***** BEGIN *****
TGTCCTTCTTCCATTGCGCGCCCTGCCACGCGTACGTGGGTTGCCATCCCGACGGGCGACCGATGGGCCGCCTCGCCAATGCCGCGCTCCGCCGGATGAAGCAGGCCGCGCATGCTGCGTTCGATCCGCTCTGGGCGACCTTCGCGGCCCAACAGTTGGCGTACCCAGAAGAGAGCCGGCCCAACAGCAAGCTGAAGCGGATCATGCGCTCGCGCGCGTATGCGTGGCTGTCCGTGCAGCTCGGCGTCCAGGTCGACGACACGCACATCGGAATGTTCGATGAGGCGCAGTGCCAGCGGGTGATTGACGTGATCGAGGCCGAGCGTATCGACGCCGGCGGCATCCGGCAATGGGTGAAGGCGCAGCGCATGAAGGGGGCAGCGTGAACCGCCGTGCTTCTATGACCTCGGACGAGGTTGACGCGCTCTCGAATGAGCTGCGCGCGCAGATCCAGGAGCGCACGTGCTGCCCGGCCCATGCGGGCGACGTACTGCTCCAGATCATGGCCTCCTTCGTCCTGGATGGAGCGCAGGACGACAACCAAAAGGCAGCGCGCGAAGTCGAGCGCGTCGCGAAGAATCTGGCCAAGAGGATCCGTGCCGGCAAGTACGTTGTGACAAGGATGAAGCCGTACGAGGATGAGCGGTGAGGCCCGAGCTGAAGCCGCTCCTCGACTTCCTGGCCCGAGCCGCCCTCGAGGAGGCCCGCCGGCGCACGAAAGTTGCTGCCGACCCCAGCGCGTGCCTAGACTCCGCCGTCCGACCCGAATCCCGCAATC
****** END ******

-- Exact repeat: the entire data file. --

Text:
TGTCCTTCTTCCATTGCGCGCCCTGCCACGCGTACGTGGGTTGCCATCCCGACGGGCGACCGATGGGCCGCCTCGCCAATGCCGCGCTCCGCCGGATGAAGCAGGCCGCGCATGCTGCGTTCGATCCGCTCTGGGCGACCTTCGCGGCCCAACAGTTGGCGTACCCAGAAGAGAGCCGGCCCAACAGCAAGCTGAAGCGGATCATGCGCTCGCGCGCGTATGCGTGGCTGTCCGTGCAGCTCGGCGTCCAGGTCGACGACACGCACATCGGAATGTTCGATGAGGCGCAGTGCCAGCGGGTGATTGACGTGATCGAGGCCGAGCGTATCGACGCCGGCGGCATCCGGCAATGGGTGAAGGCGCAGCGCATGAAGGGGGCAGCGTGAACCGCCGTGCTTCTATGACCTCGGACGAGGTTGACGCGCTCTCGAATGAGCTGCGCGCGCAGATCCAGGAGCGCACGTGCTGCCCGGCCCATGCGGGCGACGTACTGCTCCAGATCATGGCCTCCTTCGTCCTGGATGGAGCGCAGGACGACAACCAAAAGGCAGCGCGCGAAGTCGAGCGCGTCGCGAAGAATCTGGCCAAGAGGATCCGTGCCGGCAAGTACGTTGTGACAAGGATGAAGCCGTACGAGGATGAGCGGTGAGGCCCGAGCTGAAGCCGCTCCTCGACTTCCTGGCCCGAGCCGCCCTCGAGGAGGCCCGCCGGCGCACGAAAGTTGCTGCCGACCCCAGCGCGTGCCTAGACTCCGCCGTCCGACCCGAATCCCGCAATC